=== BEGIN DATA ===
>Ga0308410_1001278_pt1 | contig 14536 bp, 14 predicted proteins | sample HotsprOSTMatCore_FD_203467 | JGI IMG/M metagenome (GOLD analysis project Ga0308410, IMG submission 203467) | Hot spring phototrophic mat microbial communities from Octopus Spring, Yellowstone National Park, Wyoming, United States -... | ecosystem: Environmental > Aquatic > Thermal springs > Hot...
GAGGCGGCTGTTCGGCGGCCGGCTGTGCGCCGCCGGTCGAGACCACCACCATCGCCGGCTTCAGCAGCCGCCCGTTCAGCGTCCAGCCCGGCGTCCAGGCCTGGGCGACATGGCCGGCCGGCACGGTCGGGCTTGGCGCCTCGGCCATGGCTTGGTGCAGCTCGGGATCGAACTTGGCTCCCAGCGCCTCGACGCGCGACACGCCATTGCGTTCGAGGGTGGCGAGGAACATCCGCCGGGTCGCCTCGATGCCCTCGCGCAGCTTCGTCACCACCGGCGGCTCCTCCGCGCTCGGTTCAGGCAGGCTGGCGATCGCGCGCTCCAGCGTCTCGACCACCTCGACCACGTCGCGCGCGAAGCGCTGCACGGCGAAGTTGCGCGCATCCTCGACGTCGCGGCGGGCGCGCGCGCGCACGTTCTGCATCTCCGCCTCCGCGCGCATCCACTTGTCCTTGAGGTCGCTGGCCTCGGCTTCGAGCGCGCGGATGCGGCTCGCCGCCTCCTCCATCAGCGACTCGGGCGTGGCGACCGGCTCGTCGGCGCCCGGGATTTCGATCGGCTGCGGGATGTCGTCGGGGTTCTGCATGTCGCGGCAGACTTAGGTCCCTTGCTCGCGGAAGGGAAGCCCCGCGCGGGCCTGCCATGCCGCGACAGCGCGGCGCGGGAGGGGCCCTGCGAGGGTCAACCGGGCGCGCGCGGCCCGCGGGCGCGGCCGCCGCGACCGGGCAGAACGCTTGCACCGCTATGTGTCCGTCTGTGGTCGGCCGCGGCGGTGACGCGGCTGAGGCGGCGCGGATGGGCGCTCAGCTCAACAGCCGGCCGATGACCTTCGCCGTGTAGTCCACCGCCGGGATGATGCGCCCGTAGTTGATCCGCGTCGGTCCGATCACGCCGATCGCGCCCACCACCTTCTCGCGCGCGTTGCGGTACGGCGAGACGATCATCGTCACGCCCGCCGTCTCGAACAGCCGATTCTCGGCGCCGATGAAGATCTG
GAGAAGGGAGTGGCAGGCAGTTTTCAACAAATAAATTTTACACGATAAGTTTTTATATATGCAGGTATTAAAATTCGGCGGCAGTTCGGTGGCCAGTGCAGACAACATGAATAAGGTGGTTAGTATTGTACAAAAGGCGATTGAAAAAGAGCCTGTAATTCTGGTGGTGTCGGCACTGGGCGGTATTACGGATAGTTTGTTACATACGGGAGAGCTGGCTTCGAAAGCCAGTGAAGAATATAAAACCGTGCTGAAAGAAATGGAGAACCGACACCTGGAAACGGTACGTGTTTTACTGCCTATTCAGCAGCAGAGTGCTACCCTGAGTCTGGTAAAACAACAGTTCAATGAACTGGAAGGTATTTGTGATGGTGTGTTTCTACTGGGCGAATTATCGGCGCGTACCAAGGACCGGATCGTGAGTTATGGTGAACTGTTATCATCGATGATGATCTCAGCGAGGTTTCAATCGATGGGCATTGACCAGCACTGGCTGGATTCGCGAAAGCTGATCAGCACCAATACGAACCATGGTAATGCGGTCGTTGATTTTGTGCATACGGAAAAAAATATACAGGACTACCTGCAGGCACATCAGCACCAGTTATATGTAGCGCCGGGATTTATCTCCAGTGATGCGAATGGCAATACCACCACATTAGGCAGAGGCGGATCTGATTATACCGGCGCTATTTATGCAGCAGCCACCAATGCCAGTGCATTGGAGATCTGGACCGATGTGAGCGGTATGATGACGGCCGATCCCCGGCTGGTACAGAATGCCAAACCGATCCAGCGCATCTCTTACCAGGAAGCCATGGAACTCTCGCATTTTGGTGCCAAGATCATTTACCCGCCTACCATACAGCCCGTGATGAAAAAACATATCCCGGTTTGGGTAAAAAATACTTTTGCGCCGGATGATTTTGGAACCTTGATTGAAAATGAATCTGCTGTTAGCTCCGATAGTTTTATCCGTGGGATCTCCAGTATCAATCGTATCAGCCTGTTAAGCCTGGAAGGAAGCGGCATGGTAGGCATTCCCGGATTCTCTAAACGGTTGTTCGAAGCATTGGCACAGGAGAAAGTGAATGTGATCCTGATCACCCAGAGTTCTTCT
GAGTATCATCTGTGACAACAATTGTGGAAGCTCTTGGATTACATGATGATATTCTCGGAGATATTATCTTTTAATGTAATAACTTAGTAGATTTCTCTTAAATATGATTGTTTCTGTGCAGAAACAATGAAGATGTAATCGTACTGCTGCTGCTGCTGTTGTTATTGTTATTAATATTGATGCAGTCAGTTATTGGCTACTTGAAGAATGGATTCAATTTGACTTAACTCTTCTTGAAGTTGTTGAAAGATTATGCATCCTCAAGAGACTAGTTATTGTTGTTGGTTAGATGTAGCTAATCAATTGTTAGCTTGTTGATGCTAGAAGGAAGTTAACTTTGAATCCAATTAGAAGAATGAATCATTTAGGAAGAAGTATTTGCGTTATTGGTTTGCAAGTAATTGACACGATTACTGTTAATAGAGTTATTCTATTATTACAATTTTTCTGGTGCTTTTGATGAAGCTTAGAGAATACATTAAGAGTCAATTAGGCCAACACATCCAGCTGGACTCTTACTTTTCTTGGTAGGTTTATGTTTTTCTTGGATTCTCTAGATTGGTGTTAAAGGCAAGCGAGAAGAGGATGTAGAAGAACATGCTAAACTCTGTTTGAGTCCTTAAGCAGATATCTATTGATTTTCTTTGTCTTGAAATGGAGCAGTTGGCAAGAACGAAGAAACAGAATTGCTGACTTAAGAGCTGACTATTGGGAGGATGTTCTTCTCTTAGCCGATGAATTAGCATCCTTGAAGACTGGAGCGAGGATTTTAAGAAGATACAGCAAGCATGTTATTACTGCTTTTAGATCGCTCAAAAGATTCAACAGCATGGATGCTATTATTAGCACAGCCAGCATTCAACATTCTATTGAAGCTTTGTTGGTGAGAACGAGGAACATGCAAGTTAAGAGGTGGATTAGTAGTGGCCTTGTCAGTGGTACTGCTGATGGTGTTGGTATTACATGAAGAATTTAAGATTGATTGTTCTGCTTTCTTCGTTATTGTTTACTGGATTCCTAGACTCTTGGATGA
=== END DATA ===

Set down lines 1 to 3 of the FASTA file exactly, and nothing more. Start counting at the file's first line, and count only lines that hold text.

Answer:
>Ga0308410_1001278_pt1 | contig 14536 bp, 14 predicted proteins | sample HotsprOSTMatCore_FD_203467 | JGI IMG/M metagenome (GOLD analysis project Ga0308410, IMG submission 203467) | Hot spring phototrophic mat microbial communities from Octopus Spring, Yellowstone National Park, Wyoming, United States -... | ecosystem: Environmental > Aquatic > Thermal springs > Hot...
GAGGCGGCTGTTCGGCGGCCGGCTGTGCGCCGCCGGTCGAGACCACCACCATCGCCGGCTTCAGCAGCCGCCCGTTCAGCGTCCAGCCCGGCGTCCAGGCCTGGGCGACATGGCCGGCCGGCACGGTCGGGCTTGGCGCCTCGGCCATGGCTTGGTGCAGCTCGGGATCGAACTTGGCTCCCAGCGCCTCGACGCGCGACACGCCATTGCGTTCGAGGGTGGCGAGGAACATCCGCCGGGTCGCCTCGATGCCCTCGCGCAGCTTCGTCACCACCGGCGGCTCCTCCGCGCTCGGTTCAGGCAGGCTGGCGATCGCGCGCTCCAGCGTCTCGACCACCTCGACCACGTCGCGCGCGAAGCGCTGCACGGCGAAGTTGCGCGCATCCTCGACGTCGCGGCGGGCGCGCGCGCGCACGTTCTGCATCTCCGCCTCCGCGCGCATCCACTTGTCCTTGAGGTCGCTGGCCTCGGCTTCGAGCGCGCGGATGCGGCTCGCCGCCTCCTCCATCAGCGACTCGGGCGTGGCGACCGGCTCGTCGGCGCCCGGGATTTCGATCGGCTGCGGGATGTCGTCGGGGTTCTGCATGTCGCGGCAGACTTAGGTCCCTTGCTCGCGGAAGGGAAGCCCCGCGCGGGCCTGCCATGCCGCGACAGCGCGGCGCGGGAGGGGCCCTGCGAGGGTCAACCGGGCGCGCGCGGCCCGCGGGCGCGGCCGCCGCGACCGGGCAGAACGCTTGCACCGCTATGTGTCCGTCTGTGGTCGGCCGCGGCGGTGACGCGGCTGAGGCGGCGCGGATGGGCGCTCAGCTCAACAGCCGGCCGATGACCTTCGCCGTGTAGTCCACCGCCGGGATGATGCGCCCGTAGTTGATCCGCGTCGGTCCGATCACGCCGATCGCGCCCACCACCTTCTCGCGCGCGTTGCGGTACGGCGAGACGATCATCGTCACGCCCGCCGTCTCGAACAGCCGATTCTCGGCGCCGATGAAGATCTG
GAGAAGGGAGTGGCAGGCAGTTTTCAACAAATAAATTTTACACGATAAGTTTTTATATATGCAGGTATTAAAATTCGGCGGCAGTTCGGTGGCCAGTGCAGACAACATGAATAAGGTGGTTAGTATTGTACAAAAGGCGATTGAAAAAGAGCCTGTAATTCTGGTGGTGTCGGCACTGGGCGGTATTACGGATAGTTTGTTACATACGGGAGAGCTGGCTTCGAAAGCCAGTGAAGAATATAAAACCGTGCTGAAAGAAATGGAGAACCGACACCTGGAAACGGTACGTGTTTTACTGCCTATTCAGCAGCAGAGTGCTACCCTGAGTCTGGTAAAACAACAGTTCAATGAACTGGAAGGTATTTGTGATGGTGTGTTTCTACTGGGCGAATTATCGGCGCGTACCAAGGACCGGATCGTGAGTTATGGTGAACTGTTATCATCGATGATGATCTCAGCGAGGTTTCAATCGATGGGCATTGACCAGCACTGGCTGGATTCGCGAAAGCTGATCAGCACCAATACGAACCATGGTAATGCGGTCGTTGATTTTGTGCATACGGAAAAAAATATACAGGACTACCTGCAGGCACATCAGCACCAGTTATATGTAGCGCCGGGATTTATCTCCAGTGATGCGAATGGCAATACCACCACATTAGGCAGAGGCGGATCTGATTATACCGGCGCTATTTATGCAGCAGCCACCAATGCCAGTGCATTGGAGATCTGGACCGATGTGAGCGGTATGATGACGGCCGATCCCCGGCTGGTACAGAATGCCAAACCGATCCAGCGCATCTCTTACCAGGAAGCCATGGAACTCTCGCATTTTGGTGCCAAGATCATTTACCCGCCTACCATACAGCCCGTGATGAAAAAACATATCCCGGTTTGGGTAAAAAATACTTTTGCGCCGGATGATTTTGGAACCTTGATTGAAAATGAATCTGCTGTTAGCTCCGATAGTTTTATCCGTGGGATCTCCAGTATCAATCGTATCAGCCTGTTAAGCCTGGAAGGAAGCGGCATGGTAGGCATTCCCGGATTCTCTAAACGGTTGTTCGAAGCATTGGCACAGGAGAAAGTGAATGTGATCCTGATCACCCAGAGTTCTTCT